Lori Semeniuk with her newborn son, Daxon
Lori Semeniuk had been holding her firstborn for just a few minutes when her husband Scott noticed their newborn son was looking a little blue. Physicians in the neonatal intensive care unit (NICU) soon diagnosed baby Daxon with a pneumothorax. Essentially, a hole in his left lung was letting air into his chest cavity, making it difficult for him to breathe.
NICU staff monitored Daxon’s progress over the next week using a portable point-of-care ultrasound (POCUS), which meant he didn’t need to be moved for repeated X rays. This equipment was made possible due to two donations from the Sandra Schmirler Foundation, totaling $85,400, which were given to Covenant Foundation for both the Misericordia and Grey Nuns hospitals.
“Staff in the NICU would clamp Daxon’s chest tube and scan him before rounds,” says Lori, who arrived daily to hear the physicians’ updates in the mornings. Using the POCUS, staff could see the air decrease in his chest over time, as the pneumothorax healed.
According to Dr. Robert Lemke, medical director of the Grey Nuns Community Hospital NICU, who applied to the Covenant Foundation for POCUS funding, the system’s benefits are many. Previously, the NICU needed babies to have multiple portable X-rays, which can be disturbing to infants in a fragile state.
“Having around-the-clock access to bedside ultrasound, by trained clinicians, allows us to care for newborns in real time and make adjustments as needed,” says Dr. Lemke. It is easy to use ultrasound to assess the lungs multiple times a day, which is about as disruptive as changing a diaper. POCUS can also be used to assess multiple organs including the heart and brain, and can make achieving intravenous access easier.
It was the notion of reducing risk and discomfort for the babies that appealed to the board of the Sandra Schmirler Foundation, says Brenda Gallagher, director of operations.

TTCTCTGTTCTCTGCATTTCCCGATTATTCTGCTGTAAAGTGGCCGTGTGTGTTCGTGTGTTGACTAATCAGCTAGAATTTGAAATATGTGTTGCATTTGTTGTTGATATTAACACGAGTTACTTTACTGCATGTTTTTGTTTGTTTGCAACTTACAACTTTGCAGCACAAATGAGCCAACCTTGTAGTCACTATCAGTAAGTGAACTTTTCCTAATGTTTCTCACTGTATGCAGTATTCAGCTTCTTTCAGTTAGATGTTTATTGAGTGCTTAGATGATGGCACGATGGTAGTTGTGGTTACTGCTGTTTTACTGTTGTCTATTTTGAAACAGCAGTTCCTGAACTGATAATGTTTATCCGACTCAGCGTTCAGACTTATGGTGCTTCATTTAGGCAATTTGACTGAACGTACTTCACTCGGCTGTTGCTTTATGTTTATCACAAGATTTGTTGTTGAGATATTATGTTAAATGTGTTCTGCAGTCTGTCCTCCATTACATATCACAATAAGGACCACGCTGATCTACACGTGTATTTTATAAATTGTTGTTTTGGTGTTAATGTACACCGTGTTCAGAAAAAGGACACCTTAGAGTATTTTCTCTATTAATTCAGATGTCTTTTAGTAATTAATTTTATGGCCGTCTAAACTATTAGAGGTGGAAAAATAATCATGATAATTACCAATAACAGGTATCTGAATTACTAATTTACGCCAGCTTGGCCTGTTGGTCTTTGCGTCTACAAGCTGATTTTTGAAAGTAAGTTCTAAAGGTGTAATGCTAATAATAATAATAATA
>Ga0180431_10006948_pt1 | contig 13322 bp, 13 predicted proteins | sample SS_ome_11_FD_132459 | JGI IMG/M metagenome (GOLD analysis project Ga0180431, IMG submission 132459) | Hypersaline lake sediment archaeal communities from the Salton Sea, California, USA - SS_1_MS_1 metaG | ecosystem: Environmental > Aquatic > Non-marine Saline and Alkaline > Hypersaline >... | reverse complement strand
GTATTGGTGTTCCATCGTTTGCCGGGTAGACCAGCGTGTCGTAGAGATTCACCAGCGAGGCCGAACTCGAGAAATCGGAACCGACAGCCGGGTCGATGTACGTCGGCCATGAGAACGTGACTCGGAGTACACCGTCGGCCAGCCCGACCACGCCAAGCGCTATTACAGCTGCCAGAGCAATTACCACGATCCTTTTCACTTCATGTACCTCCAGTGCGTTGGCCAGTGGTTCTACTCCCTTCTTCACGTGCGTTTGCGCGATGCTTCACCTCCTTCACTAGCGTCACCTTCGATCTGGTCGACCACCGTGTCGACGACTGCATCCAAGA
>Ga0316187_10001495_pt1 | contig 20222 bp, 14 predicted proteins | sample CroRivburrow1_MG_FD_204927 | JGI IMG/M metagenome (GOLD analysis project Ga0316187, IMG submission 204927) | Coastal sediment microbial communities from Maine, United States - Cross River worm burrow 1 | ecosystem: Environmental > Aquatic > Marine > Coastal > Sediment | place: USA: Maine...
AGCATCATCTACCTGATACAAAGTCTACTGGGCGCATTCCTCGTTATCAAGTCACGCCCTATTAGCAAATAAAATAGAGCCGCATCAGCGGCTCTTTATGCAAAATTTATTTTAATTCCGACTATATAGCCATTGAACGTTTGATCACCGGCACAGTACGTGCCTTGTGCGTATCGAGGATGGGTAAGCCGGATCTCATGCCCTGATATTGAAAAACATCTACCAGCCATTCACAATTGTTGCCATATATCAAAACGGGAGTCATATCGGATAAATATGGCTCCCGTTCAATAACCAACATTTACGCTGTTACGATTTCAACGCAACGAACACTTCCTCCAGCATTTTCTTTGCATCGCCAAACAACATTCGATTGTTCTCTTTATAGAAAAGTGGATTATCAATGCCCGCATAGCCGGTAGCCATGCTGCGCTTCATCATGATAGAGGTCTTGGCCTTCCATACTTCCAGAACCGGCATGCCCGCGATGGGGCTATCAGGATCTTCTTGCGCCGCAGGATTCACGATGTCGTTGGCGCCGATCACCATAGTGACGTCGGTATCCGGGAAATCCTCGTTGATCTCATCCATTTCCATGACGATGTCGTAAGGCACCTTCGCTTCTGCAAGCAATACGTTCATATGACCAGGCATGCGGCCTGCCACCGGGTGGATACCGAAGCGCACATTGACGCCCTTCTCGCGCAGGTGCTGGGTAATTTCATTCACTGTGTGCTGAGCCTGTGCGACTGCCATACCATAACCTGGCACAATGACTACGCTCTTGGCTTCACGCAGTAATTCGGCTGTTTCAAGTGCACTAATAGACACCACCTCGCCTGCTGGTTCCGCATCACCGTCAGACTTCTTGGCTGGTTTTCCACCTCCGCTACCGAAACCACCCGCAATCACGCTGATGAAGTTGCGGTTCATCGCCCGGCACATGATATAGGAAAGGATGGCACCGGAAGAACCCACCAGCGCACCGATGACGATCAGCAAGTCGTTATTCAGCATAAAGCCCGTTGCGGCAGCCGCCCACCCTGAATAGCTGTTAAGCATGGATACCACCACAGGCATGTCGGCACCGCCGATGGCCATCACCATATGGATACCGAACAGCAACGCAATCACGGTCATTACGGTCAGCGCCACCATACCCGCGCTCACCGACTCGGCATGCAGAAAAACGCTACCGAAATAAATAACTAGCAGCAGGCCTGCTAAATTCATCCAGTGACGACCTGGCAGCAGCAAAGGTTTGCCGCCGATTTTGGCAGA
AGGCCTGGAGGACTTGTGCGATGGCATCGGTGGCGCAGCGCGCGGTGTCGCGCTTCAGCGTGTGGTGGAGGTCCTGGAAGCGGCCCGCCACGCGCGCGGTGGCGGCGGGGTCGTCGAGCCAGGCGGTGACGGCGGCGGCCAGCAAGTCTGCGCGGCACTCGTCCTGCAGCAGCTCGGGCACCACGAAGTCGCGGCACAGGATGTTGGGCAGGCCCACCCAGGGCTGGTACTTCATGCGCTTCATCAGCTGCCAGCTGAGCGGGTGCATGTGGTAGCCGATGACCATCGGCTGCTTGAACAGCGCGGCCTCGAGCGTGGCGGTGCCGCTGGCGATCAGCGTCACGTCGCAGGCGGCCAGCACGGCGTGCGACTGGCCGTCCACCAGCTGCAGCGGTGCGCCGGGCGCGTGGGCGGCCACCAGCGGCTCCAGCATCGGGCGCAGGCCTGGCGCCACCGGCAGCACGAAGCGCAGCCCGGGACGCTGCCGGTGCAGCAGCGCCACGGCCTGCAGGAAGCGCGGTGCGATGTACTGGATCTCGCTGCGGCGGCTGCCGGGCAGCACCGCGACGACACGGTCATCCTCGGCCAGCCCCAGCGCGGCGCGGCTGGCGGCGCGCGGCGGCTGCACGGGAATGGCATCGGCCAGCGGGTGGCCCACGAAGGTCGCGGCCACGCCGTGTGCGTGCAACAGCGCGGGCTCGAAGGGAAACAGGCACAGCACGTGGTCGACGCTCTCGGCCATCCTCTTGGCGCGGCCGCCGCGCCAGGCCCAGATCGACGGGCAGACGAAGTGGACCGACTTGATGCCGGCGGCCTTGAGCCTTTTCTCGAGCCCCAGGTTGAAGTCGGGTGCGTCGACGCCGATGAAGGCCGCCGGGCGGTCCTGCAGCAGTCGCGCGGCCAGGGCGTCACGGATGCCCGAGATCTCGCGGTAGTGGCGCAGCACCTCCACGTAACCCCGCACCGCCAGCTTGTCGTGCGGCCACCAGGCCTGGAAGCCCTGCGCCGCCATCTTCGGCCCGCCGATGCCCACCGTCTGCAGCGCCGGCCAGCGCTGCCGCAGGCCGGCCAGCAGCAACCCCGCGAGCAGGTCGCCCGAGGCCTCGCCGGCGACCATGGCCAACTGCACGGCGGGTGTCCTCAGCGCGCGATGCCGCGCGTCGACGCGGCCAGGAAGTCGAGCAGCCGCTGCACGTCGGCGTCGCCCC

“The idea that they could reduce the number of times they poke a premature baby for an IV by using the ultrasound at the bedside, it makes it much less stressful for the baby and its parents,” says Brenda.
Dr. Lemke echoes Brenda’s feedback about the POCUS also benefiting parents.
“By preventing the transfer of infants to other sites for procedures, we’re able to keep the mother/baby dyad together, which brings higher family satisfaction.”
The location and availability of the POCUS has meant a real change to how the NICU operates. The ultrasound is used several times a day in the Grey Nuns hospital, making it a key piece of equipment that has filled a real need.
The Sandra Schmirler Foundation’s mission is specific: to raise funds for hospital NICUs to purchase life-saving equipment for premature and critically ill newborns. They also provide curling scholarships — all in honour of Sandra Schmirler, the Olympic gold medalist curler, who died of cancer when her daughters were toddlers.
The foundation aims to fund initiatives in the provinces and communities where their donors live, something the Covenant Foundation is grateful for.
“Through their generous gifts, the Sandra Schmirler Foundation is helping to equip care teams with the specialized tools they need to provide the best care and outcomes possible for premature and critically ill newborns at the Grey Nuns and Misericordia NICUs,” says Katherine Captain, vice-president of philanthropy at Covenant Foundation. “We’re very grateful to partner with their foundation to help transform care for Covenant’s tiniest, most fragile patients.”
Nate Crosland, clinical lead for respiratory services at the Grey Nuns, uses the point-of-care ultrasound
Lori Semeniuk holds her newborn son, Daxon
Written by: Rosemary Malowany
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